The first time I saw your work was the “To Fallow” show at CLEARING Gallery, in 2011. The paintings were deeply textural, grungy, dirty—looked like they’d been buried for months.
Here I got a larger hand on the notion of putting paint on a surface, whereas I had been more confined by the medium before. I was dealing with negation; each painting’s layers negated the layers below. I felt it was a psychological projection of what I was doing: I was refusing, but painting the refusal, which I hadn’t really been able to do in France.
And I acquired more freedom in the way the brush and paint are at my disposal. I can venture out in things like the portraits, which I couldn’t have done in Paris because I didn’t feel entitled. The portraits approach deeper, classic issues that touch the drama of humankind in a more encompassing way.
And part of the work that they do, differently from your abstractions, is aiming at suggesting those issues or suggesting some thing: a personality, a person, a moment…
Yeah. They’re very specific. And as I make them it’s clear to me at some point, somehow, suddenly a certain person’s there. I sometimes like to think of the correlation of those large, window-washing paintings and the portraits: the large ones would be a tune where you’re playing scores, but with the portraits it’s like a tune you improvise. Those are like literary studies, but as painting, and I need to channel some kind of character in them. So maybe those people are part of some kind of novel, but I don’t know what they’re saying or what they’re doing.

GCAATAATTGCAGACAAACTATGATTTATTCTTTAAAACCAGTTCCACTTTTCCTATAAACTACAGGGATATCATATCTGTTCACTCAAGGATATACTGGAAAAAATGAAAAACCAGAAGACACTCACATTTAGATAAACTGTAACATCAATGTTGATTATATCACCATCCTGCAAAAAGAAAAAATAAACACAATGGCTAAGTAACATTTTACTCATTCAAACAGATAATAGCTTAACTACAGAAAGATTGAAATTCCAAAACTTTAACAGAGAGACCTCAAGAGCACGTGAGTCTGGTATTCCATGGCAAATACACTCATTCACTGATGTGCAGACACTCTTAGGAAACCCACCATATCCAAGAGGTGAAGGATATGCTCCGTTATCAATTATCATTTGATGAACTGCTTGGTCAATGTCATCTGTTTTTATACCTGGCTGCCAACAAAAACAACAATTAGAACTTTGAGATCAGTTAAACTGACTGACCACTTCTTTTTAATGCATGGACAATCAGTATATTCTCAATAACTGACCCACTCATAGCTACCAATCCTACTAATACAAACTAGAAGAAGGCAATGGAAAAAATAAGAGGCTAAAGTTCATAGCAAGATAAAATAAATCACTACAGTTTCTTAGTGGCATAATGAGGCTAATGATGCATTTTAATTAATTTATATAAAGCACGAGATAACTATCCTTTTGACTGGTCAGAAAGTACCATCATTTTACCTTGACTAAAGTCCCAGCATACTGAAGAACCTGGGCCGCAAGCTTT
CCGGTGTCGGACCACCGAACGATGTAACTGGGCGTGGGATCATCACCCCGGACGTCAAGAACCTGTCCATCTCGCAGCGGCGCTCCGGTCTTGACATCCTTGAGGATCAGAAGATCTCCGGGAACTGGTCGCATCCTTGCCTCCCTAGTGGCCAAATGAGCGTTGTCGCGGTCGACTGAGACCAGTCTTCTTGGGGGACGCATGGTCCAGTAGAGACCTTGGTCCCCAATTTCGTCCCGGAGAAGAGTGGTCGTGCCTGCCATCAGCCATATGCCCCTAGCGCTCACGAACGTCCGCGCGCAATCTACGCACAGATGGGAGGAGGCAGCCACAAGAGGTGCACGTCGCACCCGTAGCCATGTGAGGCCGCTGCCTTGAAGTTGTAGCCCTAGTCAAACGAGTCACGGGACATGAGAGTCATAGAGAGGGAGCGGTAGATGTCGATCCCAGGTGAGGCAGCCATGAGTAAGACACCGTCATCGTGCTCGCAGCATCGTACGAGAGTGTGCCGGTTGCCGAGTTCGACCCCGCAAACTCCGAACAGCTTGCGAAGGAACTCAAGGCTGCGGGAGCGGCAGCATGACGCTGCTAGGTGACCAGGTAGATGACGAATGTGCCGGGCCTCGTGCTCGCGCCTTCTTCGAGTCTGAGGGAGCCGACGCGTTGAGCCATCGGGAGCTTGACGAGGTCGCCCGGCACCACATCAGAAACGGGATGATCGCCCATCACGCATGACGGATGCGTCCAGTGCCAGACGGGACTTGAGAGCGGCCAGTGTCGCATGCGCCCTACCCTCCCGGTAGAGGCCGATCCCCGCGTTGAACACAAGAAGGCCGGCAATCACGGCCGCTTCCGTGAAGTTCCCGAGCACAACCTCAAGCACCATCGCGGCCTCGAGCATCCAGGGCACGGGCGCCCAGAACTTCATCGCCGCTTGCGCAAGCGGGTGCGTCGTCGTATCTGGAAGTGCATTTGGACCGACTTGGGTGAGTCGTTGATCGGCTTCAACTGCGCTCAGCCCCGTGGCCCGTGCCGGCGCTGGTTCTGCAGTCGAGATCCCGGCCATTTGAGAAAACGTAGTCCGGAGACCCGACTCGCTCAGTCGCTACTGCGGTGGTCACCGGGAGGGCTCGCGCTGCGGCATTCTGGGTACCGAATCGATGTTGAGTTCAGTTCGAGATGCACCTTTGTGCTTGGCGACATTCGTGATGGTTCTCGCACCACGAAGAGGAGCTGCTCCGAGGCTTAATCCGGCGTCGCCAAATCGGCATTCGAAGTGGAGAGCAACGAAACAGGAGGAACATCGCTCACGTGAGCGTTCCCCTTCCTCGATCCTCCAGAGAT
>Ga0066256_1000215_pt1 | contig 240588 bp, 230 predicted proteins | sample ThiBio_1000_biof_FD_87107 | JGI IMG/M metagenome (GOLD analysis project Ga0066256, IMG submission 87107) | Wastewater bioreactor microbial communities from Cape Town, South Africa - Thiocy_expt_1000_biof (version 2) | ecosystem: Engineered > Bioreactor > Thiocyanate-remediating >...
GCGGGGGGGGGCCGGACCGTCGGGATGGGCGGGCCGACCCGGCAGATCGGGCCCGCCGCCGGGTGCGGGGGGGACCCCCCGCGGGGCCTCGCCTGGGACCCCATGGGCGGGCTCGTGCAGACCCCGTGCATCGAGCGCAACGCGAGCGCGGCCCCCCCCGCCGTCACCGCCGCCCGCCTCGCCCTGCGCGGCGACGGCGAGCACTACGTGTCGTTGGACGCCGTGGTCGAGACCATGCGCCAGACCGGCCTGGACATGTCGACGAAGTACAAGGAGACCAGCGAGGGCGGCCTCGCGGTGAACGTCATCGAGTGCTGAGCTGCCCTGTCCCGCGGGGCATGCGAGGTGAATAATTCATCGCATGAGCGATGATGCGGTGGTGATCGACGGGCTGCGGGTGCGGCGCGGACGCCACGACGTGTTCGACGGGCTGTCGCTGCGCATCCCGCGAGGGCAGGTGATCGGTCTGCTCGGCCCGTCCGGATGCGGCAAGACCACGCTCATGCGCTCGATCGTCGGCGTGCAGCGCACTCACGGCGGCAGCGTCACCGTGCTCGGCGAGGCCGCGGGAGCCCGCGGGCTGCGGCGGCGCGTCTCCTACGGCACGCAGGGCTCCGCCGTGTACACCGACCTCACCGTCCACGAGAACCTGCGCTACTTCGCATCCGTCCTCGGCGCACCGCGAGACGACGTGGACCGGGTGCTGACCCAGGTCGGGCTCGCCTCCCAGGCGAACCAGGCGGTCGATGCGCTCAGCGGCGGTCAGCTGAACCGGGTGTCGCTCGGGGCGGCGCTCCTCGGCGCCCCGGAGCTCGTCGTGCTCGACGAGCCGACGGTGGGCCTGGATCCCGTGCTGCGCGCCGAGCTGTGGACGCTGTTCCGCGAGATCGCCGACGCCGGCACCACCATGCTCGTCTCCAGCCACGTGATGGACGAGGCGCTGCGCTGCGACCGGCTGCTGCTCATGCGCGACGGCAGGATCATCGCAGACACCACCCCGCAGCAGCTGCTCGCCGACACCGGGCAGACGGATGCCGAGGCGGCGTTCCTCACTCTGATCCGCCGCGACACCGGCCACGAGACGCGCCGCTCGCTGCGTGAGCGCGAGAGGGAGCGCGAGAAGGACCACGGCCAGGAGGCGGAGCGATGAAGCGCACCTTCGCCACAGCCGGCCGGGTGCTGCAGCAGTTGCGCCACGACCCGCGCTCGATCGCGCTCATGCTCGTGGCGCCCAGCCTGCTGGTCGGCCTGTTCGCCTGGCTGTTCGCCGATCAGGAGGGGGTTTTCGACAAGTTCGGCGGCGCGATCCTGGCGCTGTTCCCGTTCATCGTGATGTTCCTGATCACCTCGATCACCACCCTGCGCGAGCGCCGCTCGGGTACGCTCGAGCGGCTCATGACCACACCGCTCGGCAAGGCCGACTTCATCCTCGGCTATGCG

Can you talk a little about the way you deal with paint as material?
I’m still tackling how to deal with paint. For some of the earlier works I was using a blowtorch to blister the paint layers or scraping layers off. It was an aging process that takes the work a little bit out of my hands or out of a painted universe. The ones I’m making now, their translucent waxiness starts becoming opaque during the first couple of days. The rest comes in very slow. That slow solidification is archaeological in a way.
Fifty-year-old paintings don’t look the same as when they first came out of the studio; they settle into a state of patina and age that’s a bit unpredictable, and it seems like you’re helping your work into that development.